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Neal v. Select Portfolio Servicing, Inc.

United States District Court, N.D. California, San Jose Division

March 6, 2017

RALPH B. NEAL, Plaintiff,




         Plaintiff Ralph Neal (“Plaintiff”) is the trustor of a 2007 Deed of Trust executed in favor of Washington Mutual in connection with the refinance of a home loan. He initiated this action in Santa Clara County Superior Court in July, 2016, against Defendants U.S. Bank NA, who is “successor trustee to Bank of America, NA, successor in interest to La Salle Bank NA, as trustee on behalf of the holders of the Wamu Mortgage Pass-Through Certificates, Series 2007-OA6, ” and Select Portfolio Servicing Inc. (collectively, “Defendants”), and asserts several causes of action based in California law. Select Portfolio Servicing removed the action to this court on August 26, 2016, citing federal jurisdiction on the basis of diversity of citizenship. Dkt. No. 1.

         Presently before the court is Plaintiff's motion to remand and a “motion to prove authority, ” both of which Defendants oppose. Dkt. Nos. 14, 15. Having carefully reviewed the parties' pleadings, the court finds these matters suitable for decision without oral argument. Civ. L.R. 7-1(b). Thus, the hearing scheduled for March 9, 2017, will be vacated. Because Defendants have successfully satisfied their burden to demonstrate federal jurisdiction, and because there is no basis to require proof of “authority, ” the motions will be denied for the reasons explained below.


         Removal jurisdiction is a creation of statute. See Libhart v. Santa Monica Dairy Co., 592 F.2d 1062, 1064 (9th Cir.1979) (“The removal jurisdiction of the federal courts is derived entirely from the statutory authorization of Congress.”). In general, only those state court actions that could have been originally filed in federal court may be removed. 28 U.S.C. § 1441(a) (“Except as otherwise expressly provided by Act of Congress, any civil action brought in a State court of which the district courts of the United States have original jurisdiction, may be removed by the defendant.”); see also Caterpillar, Inc. v. Williams, 482 U.S. 386, 392 (1987) (“Only state-court actions that originally could have been filed in federal court may be removed to federal court by defendant.”). Accordingly, the removal statute provides two basic ways in which a state court action may be removed to federal court: (1) the case presents a federal question, or (2) the case is between citizens of different states and the amount in controversy exceeds $75, 000. 28 U.S.C. §§ 1441(a), (b).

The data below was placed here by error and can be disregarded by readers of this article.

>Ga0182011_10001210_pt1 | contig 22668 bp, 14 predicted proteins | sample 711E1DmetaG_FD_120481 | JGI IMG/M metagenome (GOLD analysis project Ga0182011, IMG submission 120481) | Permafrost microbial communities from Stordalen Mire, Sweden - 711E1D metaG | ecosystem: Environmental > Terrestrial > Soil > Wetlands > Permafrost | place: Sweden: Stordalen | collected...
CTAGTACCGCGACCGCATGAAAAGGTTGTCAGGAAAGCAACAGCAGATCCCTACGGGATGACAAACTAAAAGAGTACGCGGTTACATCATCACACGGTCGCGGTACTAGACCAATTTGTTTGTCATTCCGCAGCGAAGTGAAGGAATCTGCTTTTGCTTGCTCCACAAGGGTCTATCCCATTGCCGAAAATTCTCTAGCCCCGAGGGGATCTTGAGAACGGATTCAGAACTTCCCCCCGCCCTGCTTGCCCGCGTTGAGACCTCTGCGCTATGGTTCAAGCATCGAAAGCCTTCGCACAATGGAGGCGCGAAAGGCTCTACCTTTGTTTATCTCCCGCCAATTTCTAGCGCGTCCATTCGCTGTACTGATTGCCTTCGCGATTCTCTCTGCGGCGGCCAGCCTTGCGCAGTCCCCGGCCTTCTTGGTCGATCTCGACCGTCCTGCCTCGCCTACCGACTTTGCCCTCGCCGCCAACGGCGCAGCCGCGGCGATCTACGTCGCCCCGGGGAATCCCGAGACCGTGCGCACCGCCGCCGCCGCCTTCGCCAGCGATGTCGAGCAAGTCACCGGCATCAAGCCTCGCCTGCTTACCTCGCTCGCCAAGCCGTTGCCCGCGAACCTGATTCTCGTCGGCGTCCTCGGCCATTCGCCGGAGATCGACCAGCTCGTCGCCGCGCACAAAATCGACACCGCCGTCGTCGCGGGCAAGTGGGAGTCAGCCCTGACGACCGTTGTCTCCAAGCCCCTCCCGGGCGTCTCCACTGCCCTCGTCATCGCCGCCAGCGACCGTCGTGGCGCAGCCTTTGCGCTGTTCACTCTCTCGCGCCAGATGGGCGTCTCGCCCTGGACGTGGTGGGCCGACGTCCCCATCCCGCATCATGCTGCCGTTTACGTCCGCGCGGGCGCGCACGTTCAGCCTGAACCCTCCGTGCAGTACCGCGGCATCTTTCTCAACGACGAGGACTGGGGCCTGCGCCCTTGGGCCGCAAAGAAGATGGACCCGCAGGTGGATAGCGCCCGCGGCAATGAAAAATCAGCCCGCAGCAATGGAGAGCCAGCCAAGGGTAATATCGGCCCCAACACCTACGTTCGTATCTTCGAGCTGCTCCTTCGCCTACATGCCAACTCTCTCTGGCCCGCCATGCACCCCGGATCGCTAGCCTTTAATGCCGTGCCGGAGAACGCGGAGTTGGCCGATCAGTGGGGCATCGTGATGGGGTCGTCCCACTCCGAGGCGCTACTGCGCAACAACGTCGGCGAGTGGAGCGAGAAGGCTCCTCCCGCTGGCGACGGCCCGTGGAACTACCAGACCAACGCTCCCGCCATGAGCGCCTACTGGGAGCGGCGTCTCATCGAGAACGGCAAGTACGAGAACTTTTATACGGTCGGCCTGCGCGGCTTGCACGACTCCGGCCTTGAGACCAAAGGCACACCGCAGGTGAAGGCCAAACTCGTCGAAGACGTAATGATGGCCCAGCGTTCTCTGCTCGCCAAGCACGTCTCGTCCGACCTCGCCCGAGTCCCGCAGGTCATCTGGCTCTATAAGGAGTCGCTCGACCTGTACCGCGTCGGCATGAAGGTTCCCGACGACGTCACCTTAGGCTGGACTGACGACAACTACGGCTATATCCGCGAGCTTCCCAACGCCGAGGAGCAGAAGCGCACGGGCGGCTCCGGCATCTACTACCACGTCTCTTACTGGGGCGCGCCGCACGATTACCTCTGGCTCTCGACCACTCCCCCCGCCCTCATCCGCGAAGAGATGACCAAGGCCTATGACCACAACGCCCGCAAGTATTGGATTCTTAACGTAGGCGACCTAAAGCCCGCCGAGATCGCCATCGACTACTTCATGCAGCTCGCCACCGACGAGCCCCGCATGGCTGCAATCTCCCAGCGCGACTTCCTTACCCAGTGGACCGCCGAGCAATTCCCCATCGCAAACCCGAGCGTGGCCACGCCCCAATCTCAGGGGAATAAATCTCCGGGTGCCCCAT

On a motion to remand, it is the removing defendant's burden to establish federal jurisdiction, and the court must strictly construe removal statutes against removal jurisdiction. Gaus v. Miles, Inc., 980 F.2d 564, 566 (9th Cir. 1992) (“The ‘strong presumption' against removal jurisdiction means that the defendant always has the burden of establishing that removal is proper.”); Geographic Expeditions, Inc. v. Estate of Lhotka, 599 F.3d 1102, 1107 (9th Cir. 2010). “Where doubt regarding the right to removal exists, a case should be remanded to state court.” Matheson v. Progressive Specialty Ins. Co., 319 F.3d 1089, 1090 (9th Cir. 2003); see 28 U.S.C. § 1447(c) (“If at any time before final judgment it appears that the district court lacks subject matter jurisdiction, the case shall be remanded.”).


         Plaintiff presents several arguments in favor of remand, none of which support the relief sought.

         A. Federal Question Jurisdiction is Irrelevant

         First, Plaintiff argues the action must be returned to state court because his causes of action are neither created by federal law nor raise a substantial federal question. Although the observation is an accurate one insofar as it correctly describes the nature of the claims asserted in the Complaint, it is nonetheless irrelevant. Since Defendants' Notice of Removal does not rely on the existence of a federal question as the basis for this court's jurisdiction, the rule requiring the court to scrutinize “the face of a well-pleaded complaint to determine whether a cause of action is created by federal law or whether the plaintiff's right to relief necessarily depends on the resolution of a substantial question of federal law” is inapplicable. Christianson v. Colt Indus. Operating Corp., 486 U.S. 800, 808 (1988) (citing Franchise Tax Bd. of Cal. v. Constr. Laborers Vacation Trust, 463 U.S. 1, 27-28 (1983)).

         B. There is Complete Diversity of the Parties

         Second, Plaintiff challenges the existence of diversity jurisdiction by stating that one defendant, U.S. Bank, is “mainly doing business in California, and thus a citizen of California for diversity purposes.” Similarly, Plaintiff concludes in his reply brief that California became “a nerve center” for U.S. Bank because it does “substantial business in California.”

         Plaintiff relies on an incorrect legal standard when it comes to U.S. Bank. Unlike a corporation, which is subject to 28 U.S.C. § 1332(c) and considered a citizen of the state under whose laws it is organized or incorporated and the state of its principal place of business (Davis v. HSBC Bank Nev., N.A., 557 F.3d 1026, 1028 (9th Cir. 2008)), a national bank is subject to another statute, 28 U.S.C. § 1348. The Ninth Circuit has interpreted the pertinent language of § 1348 - providing that “[a]ll national banking associations shall, for the purposes of all other actions by or against them, be deemed citizens of the States in which they are respectively located” - to mean that “a ...

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